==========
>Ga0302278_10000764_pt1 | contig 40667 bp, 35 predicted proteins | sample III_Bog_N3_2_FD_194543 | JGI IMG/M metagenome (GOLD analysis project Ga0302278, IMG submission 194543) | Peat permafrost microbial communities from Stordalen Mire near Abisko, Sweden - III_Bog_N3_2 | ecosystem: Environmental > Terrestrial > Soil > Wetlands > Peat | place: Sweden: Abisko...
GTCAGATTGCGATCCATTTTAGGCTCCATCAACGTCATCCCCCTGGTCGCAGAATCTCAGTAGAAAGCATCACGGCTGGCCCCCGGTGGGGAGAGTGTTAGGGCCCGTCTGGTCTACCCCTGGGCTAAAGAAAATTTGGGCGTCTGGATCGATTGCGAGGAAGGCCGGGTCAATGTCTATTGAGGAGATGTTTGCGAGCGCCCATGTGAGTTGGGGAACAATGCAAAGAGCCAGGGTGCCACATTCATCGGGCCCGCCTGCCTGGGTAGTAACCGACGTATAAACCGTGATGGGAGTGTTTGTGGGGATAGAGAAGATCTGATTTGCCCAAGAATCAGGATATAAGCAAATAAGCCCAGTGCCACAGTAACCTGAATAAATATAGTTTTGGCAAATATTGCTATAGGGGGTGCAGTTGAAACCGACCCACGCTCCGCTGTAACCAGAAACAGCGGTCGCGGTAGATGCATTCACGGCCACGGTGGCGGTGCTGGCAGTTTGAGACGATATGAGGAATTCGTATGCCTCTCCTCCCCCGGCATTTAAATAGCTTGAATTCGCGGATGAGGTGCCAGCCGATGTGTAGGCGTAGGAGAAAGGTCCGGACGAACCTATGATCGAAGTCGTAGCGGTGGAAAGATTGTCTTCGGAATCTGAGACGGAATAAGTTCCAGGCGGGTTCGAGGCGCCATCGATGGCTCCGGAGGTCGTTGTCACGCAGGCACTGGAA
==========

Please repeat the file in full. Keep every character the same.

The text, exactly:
>Ga0302278_10000764_pt1 | contig 40667 bp, 35 predicted proteins | sample III_Bog_N3_2_FD_194543 | JGI IMG/M metagenome (GOLD analysis project Ga0302278, IMG submission 194543) | Peat permafrost microbial communities from Stordalen Mire near Abisko, Sweden - III_Bog_N3_2 | ecosystem: Environmental > Terrestrial > Soil > Wetlands > Peat | place: Sweden: Abisko...
GTCAGATTGCGATCCATTTTAGGCTCCATCAACGTCATCCCCCTGGTCGCAGAATCTCAGTAGAAAGCATCACGGCTGGCCCCCGGTGGGGAGAGTGTTAGGGCCCGTCTGGTCTACCCCTGGGCTAAAGAAAATTTGGGCGTCTGGATCGATTGCGAGGAAGGCCGGGTCAATGTCTATTGAGGAGATGTTTGCGAGCGCCCATGTGAGTTGGGGAACAATGCAAAGAGCCAGGGTGCCACATTCATCGGGCCCGCCTGCCTGGGTAGTAACCGACGTATAAACCGTGATGGGAGTGTTTGTGGGGATAGAGAAGATCTGATTTGCCCAAGAATCAGGATATAAGCAAATAAGCCCAGTGCCACAGTAACCTGAATAAATATAGTTTTGGCAAATATTGCTATAGGGGGTGCAGTTGAAACCGACCCACGCTCCGCTGTAACCAGAAACAGCGGTCGCGGTAGATGCATTCACGGCCACGGTGGCGGTGCTGGCAGTTTGAGACGATATGAGGAATTCGTATGCCTCTCCTCCCCCGGCATTTAAATAGCTTGAATTCGCGGATGAGGTGCCAGCCGATGTGTAGGCGTAGGAGAAAGGTCCGGACGAACCTATGATCGAAGTCGTAGCGGTGGAAAGATTGTCTTCGGAATCTGAGACGGAATAAGTTCCAGGCGGGTTCGAGGCGCCATCGATGGCTCCGGAGGTCGTTGTCACGCAGGCACTGGAA